A pioneer in design work that transformed the look of the British home, Conran kicked off a design studio and later an architecture practice that has had a global impact on the world of interior design. In order to celebrate Sir Conran, a new exhibit, The Way We Live Now, at The Design Museum explores Conran's accomplishments whether it be key themes of his career or looking at where he channeled his inspiration. We wish we could go to London just to check it out!
Since we can no longer hop on the Concorde, we've decide to celebrate in our own way, by sharing some fascinating facts about Sir Terence Conran's legendary career. We could list his astounding accomplishments for days, but here are five things we find oh-so intriguing about Conran's legacy.
- He's the brains behind the iconic store Habitat.
There was nothing cooler than London in the 1960s; Conran's spot, Habitat, totally broke down the preconceived notions of furniture stores of the past by blending pop culture, modern design, and an unprecedented retail experience.
- He's a philanthropist.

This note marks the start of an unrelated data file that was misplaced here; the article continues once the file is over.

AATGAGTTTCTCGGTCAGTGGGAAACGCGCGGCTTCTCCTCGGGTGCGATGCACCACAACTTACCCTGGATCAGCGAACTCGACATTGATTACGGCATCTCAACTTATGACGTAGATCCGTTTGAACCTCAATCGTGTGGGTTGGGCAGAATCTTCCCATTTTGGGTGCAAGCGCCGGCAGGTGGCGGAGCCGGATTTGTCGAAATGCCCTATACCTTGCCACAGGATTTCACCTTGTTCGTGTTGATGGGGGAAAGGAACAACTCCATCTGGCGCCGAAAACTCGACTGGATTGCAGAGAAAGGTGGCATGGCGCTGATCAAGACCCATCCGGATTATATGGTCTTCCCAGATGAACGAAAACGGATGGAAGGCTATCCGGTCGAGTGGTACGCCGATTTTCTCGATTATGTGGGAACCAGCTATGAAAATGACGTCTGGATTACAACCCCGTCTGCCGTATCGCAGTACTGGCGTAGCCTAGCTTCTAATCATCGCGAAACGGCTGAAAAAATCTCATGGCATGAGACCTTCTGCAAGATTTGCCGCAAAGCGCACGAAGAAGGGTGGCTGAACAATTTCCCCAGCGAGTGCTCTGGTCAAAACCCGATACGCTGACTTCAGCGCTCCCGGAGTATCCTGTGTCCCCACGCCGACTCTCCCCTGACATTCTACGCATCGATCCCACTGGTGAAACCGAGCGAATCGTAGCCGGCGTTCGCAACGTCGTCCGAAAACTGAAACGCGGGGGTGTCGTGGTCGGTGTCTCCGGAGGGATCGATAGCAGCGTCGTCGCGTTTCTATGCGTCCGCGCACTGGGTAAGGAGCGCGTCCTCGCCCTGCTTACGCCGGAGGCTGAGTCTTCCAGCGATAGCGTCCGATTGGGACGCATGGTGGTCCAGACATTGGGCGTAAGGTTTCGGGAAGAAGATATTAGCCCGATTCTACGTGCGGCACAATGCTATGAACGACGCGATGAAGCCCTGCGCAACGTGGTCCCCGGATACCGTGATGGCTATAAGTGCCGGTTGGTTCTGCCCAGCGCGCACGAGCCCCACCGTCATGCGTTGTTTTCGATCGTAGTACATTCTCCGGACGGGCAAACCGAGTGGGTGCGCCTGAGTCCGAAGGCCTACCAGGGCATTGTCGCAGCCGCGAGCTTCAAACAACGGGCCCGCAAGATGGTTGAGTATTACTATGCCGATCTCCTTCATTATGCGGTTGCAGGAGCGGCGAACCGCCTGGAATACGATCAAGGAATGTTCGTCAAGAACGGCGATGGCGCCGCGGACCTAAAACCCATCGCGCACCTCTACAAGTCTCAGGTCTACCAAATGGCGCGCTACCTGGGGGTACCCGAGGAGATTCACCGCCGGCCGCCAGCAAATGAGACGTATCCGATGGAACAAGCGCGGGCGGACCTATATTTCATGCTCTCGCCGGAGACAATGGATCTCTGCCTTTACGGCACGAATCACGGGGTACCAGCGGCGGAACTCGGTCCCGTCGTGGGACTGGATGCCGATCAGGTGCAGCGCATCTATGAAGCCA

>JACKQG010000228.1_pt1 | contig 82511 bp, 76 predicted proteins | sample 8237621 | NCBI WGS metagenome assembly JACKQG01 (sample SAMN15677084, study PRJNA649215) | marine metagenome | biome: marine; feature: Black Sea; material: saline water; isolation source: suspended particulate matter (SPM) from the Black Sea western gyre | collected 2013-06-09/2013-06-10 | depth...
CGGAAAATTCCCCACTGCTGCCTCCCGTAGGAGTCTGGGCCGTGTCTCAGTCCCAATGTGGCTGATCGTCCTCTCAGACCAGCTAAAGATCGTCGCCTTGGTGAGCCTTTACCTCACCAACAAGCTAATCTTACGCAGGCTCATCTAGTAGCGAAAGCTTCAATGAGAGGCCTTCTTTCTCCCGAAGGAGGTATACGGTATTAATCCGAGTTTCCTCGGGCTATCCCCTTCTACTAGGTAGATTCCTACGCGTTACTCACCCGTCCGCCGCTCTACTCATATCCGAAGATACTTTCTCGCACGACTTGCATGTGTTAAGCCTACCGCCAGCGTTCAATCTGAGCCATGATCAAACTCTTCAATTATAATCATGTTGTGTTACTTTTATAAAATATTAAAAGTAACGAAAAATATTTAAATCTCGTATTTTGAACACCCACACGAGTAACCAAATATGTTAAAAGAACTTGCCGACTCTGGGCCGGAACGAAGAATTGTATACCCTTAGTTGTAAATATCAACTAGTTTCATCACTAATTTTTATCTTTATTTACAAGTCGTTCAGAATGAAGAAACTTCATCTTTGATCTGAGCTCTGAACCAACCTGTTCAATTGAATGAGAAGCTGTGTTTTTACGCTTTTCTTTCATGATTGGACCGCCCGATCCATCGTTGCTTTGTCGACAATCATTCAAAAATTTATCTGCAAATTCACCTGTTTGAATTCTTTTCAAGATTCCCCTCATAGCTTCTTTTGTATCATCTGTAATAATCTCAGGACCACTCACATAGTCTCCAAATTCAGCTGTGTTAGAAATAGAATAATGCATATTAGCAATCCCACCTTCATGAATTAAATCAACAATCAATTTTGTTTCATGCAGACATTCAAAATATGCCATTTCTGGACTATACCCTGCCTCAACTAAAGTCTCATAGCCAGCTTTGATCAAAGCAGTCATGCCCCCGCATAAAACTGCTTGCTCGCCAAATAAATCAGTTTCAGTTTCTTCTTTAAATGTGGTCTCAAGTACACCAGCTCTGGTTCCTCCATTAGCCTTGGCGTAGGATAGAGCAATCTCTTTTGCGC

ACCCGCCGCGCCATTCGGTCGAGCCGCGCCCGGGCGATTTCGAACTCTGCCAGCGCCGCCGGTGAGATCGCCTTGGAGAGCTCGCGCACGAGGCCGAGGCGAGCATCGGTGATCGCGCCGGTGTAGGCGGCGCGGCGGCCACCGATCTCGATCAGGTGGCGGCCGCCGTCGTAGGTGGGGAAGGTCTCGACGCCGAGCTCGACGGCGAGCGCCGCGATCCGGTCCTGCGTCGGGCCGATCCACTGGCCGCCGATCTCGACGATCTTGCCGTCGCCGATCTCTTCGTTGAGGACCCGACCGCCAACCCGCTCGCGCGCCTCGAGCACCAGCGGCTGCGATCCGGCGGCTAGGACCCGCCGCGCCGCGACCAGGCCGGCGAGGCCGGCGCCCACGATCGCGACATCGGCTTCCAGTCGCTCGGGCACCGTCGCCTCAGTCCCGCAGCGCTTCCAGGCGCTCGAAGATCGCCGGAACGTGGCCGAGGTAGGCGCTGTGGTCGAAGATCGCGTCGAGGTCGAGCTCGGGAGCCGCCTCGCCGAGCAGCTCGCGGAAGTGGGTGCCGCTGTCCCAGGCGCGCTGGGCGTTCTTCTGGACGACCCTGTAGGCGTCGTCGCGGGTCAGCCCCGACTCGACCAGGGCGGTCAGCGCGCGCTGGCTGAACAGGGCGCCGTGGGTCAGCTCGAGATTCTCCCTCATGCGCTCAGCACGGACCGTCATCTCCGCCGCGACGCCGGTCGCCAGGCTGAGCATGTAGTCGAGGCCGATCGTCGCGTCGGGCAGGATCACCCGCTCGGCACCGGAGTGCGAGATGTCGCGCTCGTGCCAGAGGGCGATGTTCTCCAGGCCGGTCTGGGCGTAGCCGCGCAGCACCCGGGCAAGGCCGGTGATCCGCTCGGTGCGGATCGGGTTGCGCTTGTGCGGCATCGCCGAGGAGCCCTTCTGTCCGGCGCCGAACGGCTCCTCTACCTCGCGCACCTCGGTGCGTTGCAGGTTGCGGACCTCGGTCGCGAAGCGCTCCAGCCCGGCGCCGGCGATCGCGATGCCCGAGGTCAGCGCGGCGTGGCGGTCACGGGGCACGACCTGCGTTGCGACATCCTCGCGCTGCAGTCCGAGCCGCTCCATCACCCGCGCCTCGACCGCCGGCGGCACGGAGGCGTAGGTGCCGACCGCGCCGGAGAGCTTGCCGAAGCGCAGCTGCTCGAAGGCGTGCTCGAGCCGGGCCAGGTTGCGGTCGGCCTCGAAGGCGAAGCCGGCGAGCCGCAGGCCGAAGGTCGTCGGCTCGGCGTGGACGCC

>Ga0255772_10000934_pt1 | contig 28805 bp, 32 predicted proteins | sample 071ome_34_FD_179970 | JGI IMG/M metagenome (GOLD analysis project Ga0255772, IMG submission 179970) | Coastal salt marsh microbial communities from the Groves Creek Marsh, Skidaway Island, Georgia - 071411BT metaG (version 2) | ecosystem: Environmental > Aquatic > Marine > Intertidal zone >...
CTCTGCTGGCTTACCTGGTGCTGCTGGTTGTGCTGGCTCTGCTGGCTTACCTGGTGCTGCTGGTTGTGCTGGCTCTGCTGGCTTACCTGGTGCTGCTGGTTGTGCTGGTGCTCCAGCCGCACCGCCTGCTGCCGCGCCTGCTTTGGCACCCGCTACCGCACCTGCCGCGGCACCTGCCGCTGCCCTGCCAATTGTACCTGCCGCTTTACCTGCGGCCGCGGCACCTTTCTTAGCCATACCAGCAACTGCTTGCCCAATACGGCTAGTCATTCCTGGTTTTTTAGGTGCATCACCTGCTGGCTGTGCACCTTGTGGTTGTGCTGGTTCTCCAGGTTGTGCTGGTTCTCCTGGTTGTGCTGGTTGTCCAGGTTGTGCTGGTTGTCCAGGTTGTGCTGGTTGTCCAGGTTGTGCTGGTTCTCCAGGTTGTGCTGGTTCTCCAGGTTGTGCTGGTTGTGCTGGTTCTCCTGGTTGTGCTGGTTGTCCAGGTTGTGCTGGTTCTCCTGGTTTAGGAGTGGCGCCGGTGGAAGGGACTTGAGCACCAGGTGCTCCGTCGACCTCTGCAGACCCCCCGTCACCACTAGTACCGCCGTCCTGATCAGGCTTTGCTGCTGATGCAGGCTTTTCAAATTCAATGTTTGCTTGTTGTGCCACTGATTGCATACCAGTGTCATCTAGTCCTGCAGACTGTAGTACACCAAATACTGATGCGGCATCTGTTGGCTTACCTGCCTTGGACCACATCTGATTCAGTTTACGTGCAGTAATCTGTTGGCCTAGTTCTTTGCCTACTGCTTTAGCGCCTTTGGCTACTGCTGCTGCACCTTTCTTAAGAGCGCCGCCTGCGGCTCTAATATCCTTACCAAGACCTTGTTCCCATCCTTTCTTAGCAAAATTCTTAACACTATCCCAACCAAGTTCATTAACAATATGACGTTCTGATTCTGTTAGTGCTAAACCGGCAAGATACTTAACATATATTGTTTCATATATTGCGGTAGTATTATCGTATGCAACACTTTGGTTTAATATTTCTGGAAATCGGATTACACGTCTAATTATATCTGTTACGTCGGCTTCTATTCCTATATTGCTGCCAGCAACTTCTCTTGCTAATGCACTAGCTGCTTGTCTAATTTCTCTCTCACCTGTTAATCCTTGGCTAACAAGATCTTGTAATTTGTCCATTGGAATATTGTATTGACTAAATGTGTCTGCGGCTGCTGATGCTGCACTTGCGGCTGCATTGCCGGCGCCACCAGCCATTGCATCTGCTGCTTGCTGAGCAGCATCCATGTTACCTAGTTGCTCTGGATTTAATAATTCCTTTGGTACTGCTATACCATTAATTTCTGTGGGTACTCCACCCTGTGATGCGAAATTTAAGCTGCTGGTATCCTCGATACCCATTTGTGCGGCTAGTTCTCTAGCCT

In the '80s, Conran developed the The Conran Foundation, "an educational charity focused on promoting a better understanding of design." Its first big initiative was the Boilerhouse Project, a gallery housed in the basement of the Victoria and Albert Museum.
- Age doesn't define him.
Well into the late 2000s, Conran continued to open restaurants like Boundary in East London and Lutyens in Fleet Street.
- He's a restaurateur.
Conran's background in architecture and designed propelled him into being a key player in the development of the new restaurant culture driven by a passion for simplicity.
- He's a real knight!
Terence Conran became Sir Terence Conran in 1983.